Lessons Learned from Reviewing JavaScript Code


Recently, I had the opportunity to review a JavaScript code for a new application. The feedback I provided covers some key JavaScript fundamentals that are always worth keeping in mind. Code reviews can greatly improve the overall quality of your solutions. If you haven’t been taking advantage of them, you might be missing out on identifying bugs or receiving suggestions for enhancing your code.

Challenges and Solutions:

Code reviews play a crucial role in maintaining strong coding standards. However, they don’t always prevent logical errors or misunderstandings about the intricacies of a programming language. Even experienced developers can make these types of mistakes, and code reviews can help catch them.

The most challenging part of code reviews is finding an experienced developer whom you trust to complete the review. Additionally, learning to accept and benefit from criticism of your code can be daunting.

When faced with criticism, our immediate reaction is often to defend ourselves or our code. However, it’s important to view criticism as an opportunity to learn and improve. It’s worth remembering that nobody is obligated to provide feedback on your work. If someone takes the time to offer constructive feedback, regardless of whether you choose to implement it or not, you should appreciate their efforts.

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Options for JavaScript Code Reviews:

If you’re a JavaScript developer looking for code reviews, there are a few different options available:

  • JSMentors: This mailing list is dedicated to JavaScript discussions and offers experienced developers who can provide constructive feedback on code submissions.
  • Code Review Beta: Similar to StackOverflow, this platform allows you to request peer reviews of your code. It’s a useful tool for receiving subjective feedback on improving the quality of your code.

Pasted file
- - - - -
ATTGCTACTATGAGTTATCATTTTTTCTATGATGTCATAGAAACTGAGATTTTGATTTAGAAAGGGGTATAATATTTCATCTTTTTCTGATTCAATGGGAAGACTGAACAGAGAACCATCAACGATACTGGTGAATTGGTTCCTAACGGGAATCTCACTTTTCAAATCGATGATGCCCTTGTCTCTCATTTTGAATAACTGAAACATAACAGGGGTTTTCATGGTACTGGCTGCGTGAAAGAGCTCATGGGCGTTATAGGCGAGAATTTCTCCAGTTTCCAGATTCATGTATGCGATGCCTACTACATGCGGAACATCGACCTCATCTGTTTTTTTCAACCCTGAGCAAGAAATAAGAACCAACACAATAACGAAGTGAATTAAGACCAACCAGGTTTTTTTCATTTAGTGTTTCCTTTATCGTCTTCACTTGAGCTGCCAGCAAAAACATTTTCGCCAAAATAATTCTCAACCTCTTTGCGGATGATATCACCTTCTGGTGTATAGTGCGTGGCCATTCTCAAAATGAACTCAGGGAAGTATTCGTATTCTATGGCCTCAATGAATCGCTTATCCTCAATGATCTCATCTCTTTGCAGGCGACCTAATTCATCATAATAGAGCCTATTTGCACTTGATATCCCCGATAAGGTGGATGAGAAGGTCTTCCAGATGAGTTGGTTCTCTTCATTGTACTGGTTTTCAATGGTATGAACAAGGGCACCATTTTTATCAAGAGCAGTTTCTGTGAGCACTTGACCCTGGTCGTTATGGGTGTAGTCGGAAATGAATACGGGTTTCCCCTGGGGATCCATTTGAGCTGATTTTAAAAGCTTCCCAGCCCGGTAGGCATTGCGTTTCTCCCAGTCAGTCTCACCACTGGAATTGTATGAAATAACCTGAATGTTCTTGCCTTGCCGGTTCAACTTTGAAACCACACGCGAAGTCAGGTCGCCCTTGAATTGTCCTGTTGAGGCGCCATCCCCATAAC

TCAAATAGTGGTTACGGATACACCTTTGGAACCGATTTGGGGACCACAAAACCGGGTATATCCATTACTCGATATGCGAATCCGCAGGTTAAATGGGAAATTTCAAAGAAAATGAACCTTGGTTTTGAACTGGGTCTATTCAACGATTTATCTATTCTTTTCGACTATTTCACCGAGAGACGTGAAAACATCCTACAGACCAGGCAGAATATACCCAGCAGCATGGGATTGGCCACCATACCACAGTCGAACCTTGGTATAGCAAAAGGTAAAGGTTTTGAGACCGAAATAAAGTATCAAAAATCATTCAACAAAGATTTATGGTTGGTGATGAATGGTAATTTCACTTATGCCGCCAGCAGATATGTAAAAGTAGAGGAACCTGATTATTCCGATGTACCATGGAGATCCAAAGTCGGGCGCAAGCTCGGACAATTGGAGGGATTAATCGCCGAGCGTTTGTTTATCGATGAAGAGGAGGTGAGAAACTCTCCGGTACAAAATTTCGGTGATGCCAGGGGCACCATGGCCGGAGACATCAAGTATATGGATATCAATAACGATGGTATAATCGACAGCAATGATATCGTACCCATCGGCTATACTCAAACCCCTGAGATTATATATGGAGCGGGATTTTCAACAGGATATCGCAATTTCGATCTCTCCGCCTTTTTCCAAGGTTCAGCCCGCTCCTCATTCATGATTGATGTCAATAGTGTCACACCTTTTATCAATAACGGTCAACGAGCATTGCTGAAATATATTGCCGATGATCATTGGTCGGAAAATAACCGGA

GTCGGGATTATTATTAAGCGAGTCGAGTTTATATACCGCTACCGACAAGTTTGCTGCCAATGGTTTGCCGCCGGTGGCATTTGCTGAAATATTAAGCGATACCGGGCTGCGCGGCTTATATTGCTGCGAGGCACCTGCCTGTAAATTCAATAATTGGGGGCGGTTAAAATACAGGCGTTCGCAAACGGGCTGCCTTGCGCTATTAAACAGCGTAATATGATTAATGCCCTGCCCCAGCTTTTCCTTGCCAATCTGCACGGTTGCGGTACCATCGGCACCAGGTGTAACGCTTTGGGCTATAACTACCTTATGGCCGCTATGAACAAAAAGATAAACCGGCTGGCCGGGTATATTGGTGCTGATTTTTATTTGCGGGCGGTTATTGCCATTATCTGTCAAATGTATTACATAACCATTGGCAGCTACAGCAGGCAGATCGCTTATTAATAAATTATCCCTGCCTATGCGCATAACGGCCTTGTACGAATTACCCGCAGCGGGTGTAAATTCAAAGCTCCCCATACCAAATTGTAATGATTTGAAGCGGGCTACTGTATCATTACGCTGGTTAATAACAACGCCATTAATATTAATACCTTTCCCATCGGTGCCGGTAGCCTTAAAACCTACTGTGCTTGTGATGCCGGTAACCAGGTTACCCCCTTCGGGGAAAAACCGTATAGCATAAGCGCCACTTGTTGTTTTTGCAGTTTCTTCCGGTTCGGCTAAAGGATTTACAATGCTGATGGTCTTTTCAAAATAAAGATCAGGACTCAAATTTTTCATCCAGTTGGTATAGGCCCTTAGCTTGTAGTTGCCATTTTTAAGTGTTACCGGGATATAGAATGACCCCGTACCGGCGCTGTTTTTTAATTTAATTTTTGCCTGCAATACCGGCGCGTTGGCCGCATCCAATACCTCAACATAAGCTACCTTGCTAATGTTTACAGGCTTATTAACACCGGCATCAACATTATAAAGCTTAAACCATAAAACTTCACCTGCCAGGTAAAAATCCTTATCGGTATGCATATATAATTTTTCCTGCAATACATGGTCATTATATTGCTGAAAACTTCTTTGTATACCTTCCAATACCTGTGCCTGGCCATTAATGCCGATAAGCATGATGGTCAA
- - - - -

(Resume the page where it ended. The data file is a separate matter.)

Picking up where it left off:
• Twitter: Surprisingly, social networks can be a valuable resource for code reviews, especially if your code is open-source. Interacting with experienced developers on platforms like Twitter can lead to constructive feedback. Just make sure to engage with developers who have sufficient experience in code reviews.

My Review:

Now, let’s dive into the review itself. A reader asked me to go through their code and suggest improvements. Although code reviews aren’t my area of expertise, I believe they should point out flaws in the implementation while also offering potential solutions and suggestions for further reading.

Here are the problems and solutions I proposed for the reader’s code:

Problem: Inadequate validation for functions used as callbacks.

Feedback: When passing functions as parameters, it’s essential to test their existence and check their type to avoid potential errors.

For a more detailed explanation of typeof operator issues beyond function validation, refer to Angus Croll’s insightful article here. Keep in mind that typeof null returns “object,” which is incorrect. It’s recommended to use Object.prototype.toString to accurately determine an object’s type.

Problem: Repetitive checks for app-specific conditions throughout the codebase.

Feedback: Consider implementing the load-time configuration pattern, which involves testing a condition only once during application load and accessing the test result for future checks. This pattern optimizes JavaScript libraries for specific browsers and can eliminate repetitive checks.

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For a practical example of load-time configuration pattern, refer to Stoyan Stefanov’s book ‘JavaScript Patterns.’

Problem: Unnecessary extension of Object.prototype.